To give you an idea, Brembo brakes have played a part in 26 Formula One driver’s championship titles. They’ve also had 30 constructor’s championship wins. And on top of that, numerous performance marques across the globe trust Brembo to provide the braking systems for their OEM models. So, if you’re after a quality performance upgrade, you’ll be in safe hands.
There’s a handful of big brake kits to choose from amongst the Brembo product range, but we’ve picked out two to mention here. The Gran Turismo BM package is the next step up from a simple pad and rotor upgrade. This adds the choice of either drilled or slotted rotors (that are higher quality than Brembo’s entry-level TY3s), 4, 6, or 8-piston calipers, high-performance pads, and metal-braided hoses. You’ll mostly feel the benefits of these on the track, but even at lower street speeds, braking performance will be more decisive.
Hardcore lap-time chasers might prefer the Gran Turismo R kit though. In Brembo’s words, this is “the most sophisticated high performance braking system ever manufactured for a car”. The highly-developed calipers are arguably the GT R kit’s highlight, though you also get two-piece rotors, accompanying pads, and stainless-steel Goodridge hoses.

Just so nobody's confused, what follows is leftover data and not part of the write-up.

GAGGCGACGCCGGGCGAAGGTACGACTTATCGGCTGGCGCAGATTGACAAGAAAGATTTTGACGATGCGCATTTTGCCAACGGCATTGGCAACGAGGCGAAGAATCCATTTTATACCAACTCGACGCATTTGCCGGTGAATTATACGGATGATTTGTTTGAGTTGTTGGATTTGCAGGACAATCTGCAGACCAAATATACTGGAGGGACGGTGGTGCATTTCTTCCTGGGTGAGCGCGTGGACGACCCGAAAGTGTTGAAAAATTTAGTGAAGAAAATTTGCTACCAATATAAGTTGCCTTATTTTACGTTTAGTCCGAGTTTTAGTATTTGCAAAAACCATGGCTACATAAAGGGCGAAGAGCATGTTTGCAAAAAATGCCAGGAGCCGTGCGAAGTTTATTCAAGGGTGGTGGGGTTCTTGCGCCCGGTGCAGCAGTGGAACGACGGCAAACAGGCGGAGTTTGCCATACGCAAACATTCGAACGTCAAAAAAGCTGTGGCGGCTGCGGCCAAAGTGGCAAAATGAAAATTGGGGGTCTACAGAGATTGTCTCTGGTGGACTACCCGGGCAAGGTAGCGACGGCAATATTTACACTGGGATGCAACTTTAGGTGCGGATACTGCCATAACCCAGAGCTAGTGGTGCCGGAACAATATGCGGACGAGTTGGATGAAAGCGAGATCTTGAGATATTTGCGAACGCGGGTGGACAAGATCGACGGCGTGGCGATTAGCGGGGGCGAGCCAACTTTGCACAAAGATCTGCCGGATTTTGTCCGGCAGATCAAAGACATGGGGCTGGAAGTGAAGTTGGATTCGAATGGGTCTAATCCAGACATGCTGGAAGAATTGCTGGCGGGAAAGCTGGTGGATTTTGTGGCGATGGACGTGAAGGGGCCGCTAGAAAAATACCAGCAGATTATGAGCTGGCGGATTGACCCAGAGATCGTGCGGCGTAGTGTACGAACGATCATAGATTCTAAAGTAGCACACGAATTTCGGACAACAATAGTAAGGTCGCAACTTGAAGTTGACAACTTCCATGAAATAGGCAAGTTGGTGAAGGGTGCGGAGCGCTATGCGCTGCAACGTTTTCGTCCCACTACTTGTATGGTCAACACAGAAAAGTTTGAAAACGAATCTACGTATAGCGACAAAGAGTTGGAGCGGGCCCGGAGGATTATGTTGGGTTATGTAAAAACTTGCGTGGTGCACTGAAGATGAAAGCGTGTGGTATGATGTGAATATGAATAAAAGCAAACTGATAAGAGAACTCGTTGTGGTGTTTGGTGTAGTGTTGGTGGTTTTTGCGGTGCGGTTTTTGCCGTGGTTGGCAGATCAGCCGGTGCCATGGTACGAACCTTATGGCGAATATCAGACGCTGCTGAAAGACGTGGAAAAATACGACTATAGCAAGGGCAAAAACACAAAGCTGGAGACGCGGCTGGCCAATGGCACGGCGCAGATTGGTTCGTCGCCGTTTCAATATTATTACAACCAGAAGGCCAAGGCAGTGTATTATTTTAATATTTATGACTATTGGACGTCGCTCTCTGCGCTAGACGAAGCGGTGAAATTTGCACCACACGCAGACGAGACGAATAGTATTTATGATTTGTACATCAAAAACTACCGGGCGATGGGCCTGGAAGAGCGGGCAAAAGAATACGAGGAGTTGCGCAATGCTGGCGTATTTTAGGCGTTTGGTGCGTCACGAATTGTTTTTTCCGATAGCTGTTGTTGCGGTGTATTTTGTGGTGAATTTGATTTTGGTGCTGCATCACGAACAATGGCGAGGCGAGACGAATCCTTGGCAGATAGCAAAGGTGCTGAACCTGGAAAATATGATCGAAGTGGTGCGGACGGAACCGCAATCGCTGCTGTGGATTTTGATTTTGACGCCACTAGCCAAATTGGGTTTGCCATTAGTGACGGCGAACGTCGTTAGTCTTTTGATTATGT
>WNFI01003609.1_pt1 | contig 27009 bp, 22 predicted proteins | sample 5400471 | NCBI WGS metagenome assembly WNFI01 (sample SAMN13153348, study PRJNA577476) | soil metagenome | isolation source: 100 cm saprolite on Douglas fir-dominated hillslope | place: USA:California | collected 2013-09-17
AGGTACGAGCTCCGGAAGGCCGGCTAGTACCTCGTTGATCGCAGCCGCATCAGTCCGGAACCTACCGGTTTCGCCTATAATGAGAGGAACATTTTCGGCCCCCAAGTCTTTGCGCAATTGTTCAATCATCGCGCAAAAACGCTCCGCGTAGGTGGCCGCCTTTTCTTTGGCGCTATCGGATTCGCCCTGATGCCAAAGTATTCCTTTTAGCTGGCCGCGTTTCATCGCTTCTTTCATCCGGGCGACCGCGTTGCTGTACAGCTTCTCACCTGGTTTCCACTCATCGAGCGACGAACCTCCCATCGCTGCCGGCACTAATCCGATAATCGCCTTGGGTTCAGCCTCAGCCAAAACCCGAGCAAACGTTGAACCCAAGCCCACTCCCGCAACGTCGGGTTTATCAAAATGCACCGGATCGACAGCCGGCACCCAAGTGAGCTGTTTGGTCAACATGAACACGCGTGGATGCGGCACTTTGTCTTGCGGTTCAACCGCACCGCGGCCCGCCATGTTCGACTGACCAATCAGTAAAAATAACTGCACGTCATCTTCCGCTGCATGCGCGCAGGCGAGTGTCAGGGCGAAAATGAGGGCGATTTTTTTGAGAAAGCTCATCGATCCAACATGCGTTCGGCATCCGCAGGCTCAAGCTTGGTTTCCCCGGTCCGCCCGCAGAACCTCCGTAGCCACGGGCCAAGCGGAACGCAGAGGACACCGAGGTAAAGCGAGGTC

Based in California, Wilwood is an American braking system manufacturer that’s been around since 1977. During that time, the company has amassed quite the reputation, not just in the US, but globally too. From competitive motorsport, to the world of industry and agriculture, Wilwood has developed high performance brakes for everything from go-karts to military Humvees.
In fact, their current product range is absolutely titanic. Right now, they offer more than 300 different brake calipers, 200 rotor designs and a whole host of upgraded supporting parts. Naturally, we can’t go through all of them here, but in general, here’s what you can expect from Wilwood upgrade kits:
The first thing to mention is that there tends to be two core branches of design when it comes to Wilwood big brakes kits. The first is the two-piece traditional ‘hat’ style upgrade which is designed to fit on top of the stock wheel hub. However, there is also the option to go for a design where the hub is further integrated into the upgrade. These are primarily designed for use in older vehicles like some classic American muscle cars which don’t feature ABS.
As far as calipers go, there’s a number of different options based on size and how much stopping strength you need. Entry-level options or options for more compact cars tend to come with four pistons, whereas the more high-end Wilwood kits have six. Speaking of high-end kits, you can even source carbon-ceramic rotors from Wilwood, but unless you’re running an extreme heavyweight or a serious track/race/time attack car, then those are likely to be a bit overkill.